Latest Markit/CIPS survey reports a subdued market and declining optmisim
Construction remained in the doldrums last month registering growth only in the housebuilding sector.
The latest Markit/CIPS Construction PMI data recorded a slight lift in the indexes score to 50.8, up from 48.1 in September, which fell below the indexes ‘no change’ threshold for the first time in 13 months.
The latest rise in housing activity was faster than in September but still subdued in comparison to the average for 2017 to date.
There was also a slight increase in new work across the industry ending a three-month period of decline.
But this growth was offset by civil engineering, which was the worst performing sector in October with firms citing a lack of big ticket infrastructure projects to replace completed contracts.
Commercial building also slowed again for the fourth straight month, which respondents to the survey put down to concerns over the UK’s economic outlook and clients delaying making decisions.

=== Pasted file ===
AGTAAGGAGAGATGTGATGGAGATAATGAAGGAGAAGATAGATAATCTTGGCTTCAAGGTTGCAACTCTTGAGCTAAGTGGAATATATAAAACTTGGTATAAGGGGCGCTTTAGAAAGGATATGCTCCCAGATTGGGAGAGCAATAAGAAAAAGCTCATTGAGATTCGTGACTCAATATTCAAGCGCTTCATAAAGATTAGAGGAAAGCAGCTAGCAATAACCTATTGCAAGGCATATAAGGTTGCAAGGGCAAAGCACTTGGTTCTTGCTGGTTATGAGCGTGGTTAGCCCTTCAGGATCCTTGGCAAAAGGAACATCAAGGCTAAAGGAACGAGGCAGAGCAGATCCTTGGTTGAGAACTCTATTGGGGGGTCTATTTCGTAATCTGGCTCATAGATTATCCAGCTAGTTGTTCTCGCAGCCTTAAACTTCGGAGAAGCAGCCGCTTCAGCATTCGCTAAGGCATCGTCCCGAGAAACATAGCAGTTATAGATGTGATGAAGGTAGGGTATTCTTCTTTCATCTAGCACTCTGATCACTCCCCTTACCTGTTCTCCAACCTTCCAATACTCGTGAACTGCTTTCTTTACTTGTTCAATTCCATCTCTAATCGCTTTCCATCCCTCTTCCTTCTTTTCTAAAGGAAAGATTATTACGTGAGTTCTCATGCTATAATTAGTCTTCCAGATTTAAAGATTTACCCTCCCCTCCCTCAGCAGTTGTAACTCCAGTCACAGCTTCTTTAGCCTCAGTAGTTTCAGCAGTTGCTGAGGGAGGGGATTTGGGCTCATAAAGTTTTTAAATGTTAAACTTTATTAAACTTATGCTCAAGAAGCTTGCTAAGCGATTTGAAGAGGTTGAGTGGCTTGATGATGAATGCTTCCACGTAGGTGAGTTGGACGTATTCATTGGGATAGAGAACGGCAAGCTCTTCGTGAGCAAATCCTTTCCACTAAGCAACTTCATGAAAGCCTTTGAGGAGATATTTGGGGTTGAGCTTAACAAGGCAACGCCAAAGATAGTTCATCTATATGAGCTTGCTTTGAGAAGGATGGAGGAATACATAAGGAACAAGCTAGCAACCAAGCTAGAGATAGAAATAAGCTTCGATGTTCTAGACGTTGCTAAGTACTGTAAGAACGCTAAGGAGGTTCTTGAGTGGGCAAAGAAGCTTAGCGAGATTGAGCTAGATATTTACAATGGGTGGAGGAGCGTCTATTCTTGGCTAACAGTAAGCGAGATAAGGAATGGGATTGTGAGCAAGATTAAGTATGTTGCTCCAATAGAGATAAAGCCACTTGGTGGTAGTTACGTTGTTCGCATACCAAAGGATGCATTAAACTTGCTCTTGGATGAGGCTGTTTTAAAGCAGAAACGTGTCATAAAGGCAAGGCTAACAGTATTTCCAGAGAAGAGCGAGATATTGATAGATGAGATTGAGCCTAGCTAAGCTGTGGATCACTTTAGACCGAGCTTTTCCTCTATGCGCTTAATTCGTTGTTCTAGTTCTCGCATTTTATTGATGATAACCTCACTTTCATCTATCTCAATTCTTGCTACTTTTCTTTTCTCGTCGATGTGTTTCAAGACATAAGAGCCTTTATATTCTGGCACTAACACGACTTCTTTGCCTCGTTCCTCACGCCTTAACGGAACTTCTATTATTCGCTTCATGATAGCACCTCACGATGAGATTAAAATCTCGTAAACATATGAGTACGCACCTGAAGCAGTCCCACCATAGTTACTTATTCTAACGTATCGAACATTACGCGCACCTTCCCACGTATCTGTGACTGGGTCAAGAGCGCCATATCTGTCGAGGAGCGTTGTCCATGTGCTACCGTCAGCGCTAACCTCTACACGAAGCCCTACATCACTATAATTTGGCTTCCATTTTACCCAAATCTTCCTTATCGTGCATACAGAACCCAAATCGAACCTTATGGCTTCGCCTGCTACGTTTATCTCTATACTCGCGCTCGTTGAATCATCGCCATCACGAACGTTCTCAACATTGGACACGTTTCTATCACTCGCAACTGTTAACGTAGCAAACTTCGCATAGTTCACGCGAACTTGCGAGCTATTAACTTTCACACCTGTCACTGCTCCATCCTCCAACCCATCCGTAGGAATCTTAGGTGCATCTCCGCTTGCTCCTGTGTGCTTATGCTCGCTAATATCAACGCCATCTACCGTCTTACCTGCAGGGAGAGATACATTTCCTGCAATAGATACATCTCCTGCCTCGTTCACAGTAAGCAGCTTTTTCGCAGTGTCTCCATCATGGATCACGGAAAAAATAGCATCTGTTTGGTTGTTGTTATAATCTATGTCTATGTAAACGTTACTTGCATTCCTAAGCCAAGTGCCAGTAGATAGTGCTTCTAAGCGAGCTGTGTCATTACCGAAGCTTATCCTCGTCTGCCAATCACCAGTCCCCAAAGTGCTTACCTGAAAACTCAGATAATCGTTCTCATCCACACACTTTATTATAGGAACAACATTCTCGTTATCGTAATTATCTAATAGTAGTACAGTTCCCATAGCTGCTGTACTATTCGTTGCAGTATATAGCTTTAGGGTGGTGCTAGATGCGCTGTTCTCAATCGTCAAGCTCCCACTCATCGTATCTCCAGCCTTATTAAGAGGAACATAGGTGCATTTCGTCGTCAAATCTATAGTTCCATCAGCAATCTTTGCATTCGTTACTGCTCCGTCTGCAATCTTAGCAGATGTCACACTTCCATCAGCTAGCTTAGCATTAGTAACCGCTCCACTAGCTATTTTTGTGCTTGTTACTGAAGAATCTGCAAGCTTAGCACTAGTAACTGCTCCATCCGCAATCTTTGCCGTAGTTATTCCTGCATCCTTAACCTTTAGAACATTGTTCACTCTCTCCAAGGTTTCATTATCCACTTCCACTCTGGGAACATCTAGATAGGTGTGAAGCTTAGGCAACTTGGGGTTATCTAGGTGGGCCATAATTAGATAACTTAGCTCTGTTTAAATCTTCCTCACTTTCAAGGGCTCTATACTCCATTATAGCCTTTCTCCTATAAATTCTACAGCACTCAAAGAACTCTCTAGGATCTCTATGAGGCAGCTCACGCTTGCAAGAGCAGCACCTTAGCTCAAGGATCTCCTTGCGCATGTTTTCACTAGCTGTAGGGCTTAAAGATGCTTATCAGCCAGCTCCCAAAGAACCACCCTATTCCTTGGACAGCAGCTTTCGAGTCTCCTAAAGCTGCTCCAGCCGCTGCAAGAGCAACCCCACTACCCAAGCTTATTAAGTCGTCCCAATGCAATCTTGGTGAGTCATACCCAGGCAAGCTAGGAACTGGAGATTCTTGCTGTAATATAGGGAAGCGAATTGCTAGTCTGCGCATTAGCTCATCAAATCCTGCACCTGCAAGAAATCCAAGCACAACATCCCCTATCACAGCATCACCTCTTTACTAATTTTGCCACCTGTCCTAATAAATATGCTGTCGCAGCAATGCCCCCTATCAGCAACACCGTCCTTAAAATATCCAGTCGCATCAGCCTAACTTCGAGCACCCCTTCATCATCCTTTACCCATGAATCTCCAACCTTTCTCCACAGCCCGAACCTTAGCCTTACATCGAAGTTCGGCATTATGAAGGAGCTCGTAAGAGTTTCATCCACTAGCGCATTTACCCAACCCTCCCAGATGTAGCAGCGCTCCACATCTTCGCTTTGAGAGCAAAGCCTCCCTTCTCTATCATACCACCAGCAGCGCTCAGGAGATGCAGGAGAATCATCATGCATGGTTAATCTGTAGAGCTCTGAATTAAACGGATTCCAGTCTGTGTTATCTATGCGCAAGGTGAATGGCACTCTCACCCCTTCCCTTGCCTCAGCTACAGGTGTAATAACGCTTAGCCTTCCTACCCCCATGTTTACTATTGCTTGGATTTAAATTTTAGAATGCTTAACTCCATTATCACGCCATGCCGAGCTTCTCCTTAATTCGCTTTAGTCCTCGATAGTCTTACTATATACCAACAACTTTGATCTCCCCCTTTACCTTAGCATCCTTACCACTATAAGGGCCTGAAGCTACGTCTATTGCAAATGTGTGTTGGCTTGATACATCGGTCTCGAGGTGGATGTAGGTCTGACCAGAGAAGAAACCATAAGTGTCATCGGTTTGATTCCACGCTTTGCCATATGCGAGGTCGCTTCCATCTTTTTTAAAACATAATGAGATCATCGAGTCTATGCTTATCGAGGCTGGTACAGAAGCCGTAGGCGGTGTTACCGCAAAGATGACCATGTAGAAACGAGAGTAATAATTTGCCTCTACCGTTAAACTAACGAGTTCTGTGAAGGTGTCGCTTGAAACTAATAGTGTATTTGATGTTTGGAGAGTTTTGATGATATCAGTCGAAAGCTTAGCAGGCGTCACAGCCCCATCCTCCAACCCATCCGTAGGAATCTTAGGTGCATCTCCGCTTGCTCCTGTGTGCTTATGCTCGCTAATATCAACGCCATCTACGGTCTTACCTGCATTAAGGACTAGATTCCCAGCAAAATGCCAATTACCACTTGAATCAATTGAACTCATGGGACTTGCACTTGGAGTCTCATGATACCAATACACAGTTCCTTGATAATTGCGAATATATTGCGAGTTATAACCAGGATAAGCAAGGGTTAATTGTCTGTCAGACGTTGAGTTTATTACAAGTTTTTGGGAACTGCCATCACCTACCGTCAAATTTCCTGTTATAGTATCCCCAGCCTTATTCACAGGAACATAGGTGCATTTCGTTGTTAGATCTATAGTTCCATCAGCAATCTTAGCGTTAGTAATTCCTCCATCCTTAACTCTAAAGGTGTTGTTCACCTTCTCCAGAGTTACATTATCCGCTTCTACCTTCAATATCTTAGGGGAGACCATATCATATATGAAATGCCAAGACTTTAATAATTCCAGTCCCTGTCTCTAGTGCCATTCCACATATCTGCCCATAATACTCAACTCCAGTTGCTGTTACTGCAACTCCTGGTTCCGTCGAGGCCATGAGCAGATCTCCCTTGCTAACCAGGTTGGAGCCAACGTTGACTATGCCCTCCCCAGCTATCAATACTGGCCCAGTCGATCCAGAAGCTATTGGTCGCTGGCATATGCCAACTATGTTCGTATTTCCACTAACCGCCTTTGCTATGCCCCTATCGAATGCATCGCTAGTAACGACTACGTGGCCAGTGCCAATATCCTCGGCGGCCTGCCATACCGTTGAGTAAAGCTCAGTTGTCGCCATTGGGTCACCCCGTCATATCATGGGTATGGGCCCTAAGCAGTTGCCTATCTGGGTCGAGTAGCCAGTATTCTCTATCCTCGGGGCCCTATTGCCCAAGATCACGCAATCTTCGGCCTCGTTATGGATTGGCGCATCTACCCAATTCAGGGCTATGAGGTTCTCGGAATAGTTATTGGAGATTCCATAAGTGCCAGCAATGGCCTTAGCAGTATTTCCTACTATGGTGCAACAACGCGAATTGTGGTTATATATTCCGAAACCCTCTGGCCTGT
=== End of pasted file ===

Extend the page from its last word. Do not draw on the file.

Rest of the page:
Optimism across firms has also dropped to a 58-month low with anecdotal evidence linking this to a lack of new projects in the pipeline, as well as the UK’s economic prospects.
This has also meant that the labour market remained subdued.
Tim Moore, associate director at IHS Markit and author of the IHS Markit/CIPS Construction PMI, said: “Greater house building was the sole bright spot in an otherwise difficult month for the construction sector.
“Reduced tender opportunities and fragile demand are placing a dark cloud over the near-term outlook.”
Mike Chappell, global corporates managing director for construction at Lloyds Bank Commercial Banking, commented: “While the Budget is only a few weeks away, contractors are operating on the basis that there will be no construction-friendly giveaways in the chancellor’s statement. Anything that materialises will therefore be a bonus.
“Firms continue to focus on bidding discipline in an effort to avoid a repeat of the issues that plagued the sector after the financial crisis. Many contract cycles are now much shorter, reducing risk and hopefully putting the industry on a firmer footing in the face of the ongoing uncertainty.”